In Washington and European capitals, it will be tempting to conclude that Turkey is already “lost,” that it is fated to become a rising theocracy that will work against rather than for international order. This would be a grave mistake.
It can start by understanding Turkey’s position in the world. Turkey is a member of a select geopolitical club: rising democracies. This club encompasses not only Turkey, but also India, Brazil, Indonesia, and South Africa. Their emergence is a crucial – but untold – development of the 21st century.
Rising democracies offer the West an opportunity to perpetuate the international order founded in the wake of the Second World War. This order enshrines principles such as freedom of the seas, the moral superiority of democracy, and the primacy of free trade. But with economic malaise in Europe and Japan, and looming fiscal constraints in the United States, new partners are needed to sustain this order. The only possible partners are the rising democracies.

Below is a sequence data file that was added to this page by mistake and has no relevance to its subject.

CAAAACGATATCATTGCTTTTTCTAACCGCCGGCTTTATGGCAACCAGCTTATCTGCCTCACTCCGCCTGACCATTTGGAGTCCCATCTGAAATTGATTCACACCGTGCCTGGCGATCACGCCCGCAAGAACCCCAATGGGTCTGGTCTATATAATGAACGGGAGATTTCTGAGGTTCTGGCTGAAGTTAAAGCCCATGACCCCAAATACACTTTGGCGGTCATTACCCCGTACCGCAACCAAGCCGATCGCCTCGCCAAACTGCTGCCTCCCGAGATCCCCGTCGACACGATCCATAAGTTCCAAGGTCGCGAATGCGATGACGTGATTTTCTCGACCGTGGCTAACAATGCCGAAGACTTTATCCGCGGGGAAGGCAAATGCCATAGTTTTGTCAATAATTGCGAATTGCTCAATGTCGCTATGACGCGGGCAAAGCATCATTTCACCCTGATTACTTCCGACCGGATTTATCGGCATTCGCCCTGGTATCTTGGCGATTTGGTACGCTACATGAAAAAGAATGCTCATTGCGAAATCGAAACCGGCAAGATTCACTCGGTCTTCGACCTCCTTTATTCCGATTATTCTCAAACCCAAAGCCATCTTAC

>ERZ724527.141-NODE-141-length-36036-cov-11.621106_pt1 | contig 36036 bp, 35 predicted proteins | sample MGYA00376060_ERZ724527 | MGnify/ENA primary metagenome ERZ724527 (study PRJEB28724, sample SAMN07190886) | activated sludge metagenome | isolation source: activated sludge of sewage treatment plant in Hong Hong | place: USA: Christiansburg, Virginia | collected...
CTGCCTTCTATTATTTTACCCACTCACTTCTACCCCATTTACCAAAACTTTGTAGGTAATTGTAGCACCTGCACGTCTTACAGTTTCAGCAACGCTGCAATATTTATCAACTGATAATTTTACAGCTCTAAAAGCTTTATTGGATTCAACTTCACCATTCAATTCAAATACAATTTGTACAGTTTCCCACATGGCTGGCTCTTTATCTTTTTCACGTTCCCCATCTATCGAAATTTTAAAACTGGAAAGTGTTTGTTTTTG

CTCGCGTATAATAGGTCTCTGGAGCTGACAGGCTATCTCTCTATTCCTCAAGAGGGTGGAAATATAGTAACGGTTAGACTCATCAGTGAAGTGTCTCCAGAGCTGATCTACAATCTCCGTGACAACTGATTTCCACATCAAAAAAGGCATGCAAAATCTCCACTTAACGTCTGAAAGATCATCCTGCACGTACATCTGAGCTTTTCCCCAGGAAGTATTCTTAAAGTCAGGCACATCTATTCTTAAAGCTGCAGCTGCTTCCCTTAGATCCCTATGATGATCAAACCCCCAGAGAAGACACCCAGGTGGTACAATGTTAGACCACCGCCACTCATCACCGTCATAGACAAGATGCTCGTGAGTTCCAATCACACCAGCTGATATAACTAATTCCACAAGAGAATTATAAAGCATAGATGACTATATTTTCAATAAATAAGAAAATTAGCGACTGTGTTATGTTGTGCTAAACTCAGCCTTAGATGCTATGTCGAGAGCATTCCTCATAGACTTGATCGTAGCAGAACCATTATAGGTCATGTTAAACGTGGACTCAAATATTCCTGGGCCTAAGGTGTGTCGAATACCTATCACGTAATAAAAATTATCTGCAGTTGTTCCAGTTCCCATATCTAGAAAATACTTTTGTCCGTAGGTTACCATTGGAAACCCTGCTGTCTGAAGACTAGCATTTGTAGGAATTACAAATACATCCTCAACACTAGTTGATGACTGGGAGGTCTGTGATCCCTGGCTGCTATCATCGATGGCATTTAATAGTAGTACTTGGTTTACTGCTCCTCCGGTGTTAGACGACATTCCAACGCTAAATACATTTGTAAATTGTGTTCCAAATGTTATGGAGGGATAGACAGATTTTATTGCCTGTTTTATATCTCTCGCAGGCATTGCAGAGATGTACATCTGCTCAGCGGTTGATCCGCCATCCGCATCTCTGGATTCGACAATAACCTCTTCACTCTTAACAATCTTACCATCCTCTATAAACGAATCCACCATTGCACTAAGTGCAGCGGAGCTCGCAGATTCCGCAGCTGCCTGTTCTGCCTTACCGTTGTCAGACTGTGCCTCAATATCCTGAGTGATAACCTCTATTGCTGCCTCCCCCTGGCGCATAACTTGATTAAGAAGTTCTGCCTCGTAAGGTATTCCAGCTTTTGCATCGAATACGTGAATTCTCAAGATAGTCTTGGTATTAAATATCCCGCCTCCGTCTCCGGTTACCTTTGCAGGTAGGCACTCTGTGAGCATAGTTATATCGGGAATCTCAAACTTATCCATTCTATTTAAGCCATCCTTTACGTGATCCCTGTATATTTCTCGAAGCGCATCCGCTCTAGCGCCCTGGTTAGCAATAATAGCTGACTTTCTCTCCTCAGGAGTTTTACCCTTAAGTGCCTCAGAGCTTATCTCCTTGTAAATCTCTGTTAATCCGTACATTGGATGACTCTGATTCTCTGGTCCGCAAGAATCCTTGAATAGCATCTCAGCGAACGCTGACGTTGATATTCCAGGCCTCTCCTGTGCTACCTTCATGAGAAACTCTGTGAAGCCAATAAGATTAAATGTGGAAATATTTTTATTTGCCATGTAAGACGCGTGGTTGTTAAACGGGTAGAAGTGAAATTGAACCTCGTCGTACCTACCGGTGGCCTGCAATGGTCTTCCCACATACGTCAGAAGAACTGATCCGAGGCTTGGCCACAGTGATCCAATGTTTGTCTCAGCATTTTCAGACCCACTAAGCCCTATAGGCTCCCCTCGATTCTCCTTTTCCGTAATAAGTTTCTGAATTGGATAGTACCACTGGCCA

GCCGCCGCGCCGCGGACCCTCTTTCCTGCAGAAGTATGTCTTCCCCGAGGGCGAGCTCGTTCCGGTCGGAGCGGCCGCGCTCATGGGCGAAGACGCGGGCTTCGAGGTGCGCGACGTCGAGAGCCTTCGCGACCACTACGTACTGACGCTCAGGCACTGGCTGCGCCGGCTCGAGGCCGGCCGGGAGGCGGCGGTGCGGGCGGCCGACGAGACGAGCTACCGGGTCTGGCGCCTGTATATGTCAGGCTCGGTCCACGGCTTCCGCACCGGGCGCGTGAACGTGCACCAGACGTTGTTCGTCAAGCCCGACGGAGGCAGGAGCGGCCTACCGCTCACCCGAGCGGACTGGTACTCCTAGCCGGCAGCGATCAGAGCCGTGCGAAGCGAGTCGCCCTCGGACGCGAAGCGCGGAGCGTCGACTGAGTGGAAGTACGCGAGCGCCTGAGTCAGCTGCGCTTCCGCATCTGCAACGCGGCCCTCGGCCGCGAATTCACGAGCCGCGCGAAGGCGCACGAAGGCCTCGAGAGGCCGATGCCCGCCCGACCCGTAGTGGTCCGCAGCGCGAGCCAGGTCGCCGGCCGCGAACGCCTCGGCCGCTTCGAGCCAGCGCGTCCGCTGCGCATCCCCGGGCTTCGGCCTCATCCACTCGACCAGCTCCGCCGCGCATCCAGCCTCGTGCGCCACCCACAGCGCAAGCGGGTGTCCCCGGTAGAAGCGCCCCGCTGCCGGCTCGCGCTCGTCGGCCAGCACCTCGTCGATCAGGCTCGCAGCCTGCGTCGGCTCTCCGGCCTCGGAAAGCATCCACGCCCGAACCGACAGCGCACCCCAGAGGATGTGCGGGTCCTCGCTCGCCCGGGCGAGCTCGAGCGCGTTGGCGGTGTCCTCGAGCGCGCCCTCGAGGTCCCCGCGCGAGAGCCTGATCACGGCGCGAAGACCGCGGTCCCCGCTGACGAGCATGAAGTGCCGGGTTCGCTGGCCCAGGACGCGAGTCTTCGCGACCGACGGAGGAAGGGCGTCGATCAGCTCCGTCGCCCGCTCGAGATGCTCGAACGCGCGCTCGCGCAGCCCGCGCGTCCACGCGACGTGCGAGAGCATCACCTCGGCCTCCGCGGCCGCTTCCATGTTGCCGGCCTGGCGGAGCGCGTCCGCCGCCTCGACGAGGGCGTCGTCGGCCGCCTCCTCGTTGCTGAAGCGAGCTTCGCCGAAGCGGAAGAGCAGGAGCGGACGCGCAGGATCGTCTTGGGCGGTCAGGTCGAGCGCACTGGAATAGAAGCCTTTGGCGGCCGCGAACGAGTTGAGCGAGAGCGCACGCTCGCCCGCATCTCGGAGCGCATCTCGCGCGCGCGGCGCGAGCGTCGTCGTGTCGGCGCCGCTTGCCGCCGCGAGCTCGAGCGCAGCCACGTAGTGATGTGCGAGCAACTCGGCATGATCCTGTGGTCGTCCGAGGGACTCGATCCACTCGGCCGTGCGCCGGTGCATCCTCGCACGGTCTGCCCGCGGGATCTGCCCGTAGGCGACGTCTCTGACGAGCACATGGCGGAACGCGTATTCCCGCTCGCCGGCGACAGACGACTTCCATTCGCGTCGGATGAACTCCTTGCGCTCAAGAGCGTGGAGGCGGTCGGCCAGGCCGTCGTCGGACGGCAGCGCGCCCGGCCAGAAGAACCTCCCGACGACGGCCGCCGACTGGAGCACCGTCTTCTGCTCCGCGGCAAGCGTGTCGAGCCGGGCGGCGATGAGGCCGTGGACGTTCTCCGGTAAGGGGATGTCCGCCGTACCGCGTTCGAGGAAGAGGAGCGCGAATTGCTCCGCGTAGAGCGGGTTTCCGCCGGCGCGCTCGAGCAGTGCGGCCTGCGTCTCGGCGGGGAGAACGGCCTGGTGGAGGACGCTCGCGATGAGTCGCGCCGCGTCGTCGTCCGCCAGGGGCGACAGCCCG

Current tensions between the West and one of them – Turkey – should therefore cause concern. Although US and European relations with India, Brazil, Indonesia, and South Africa remain works-in-progress, recent developments with Turkey have few parallels elsewhere.
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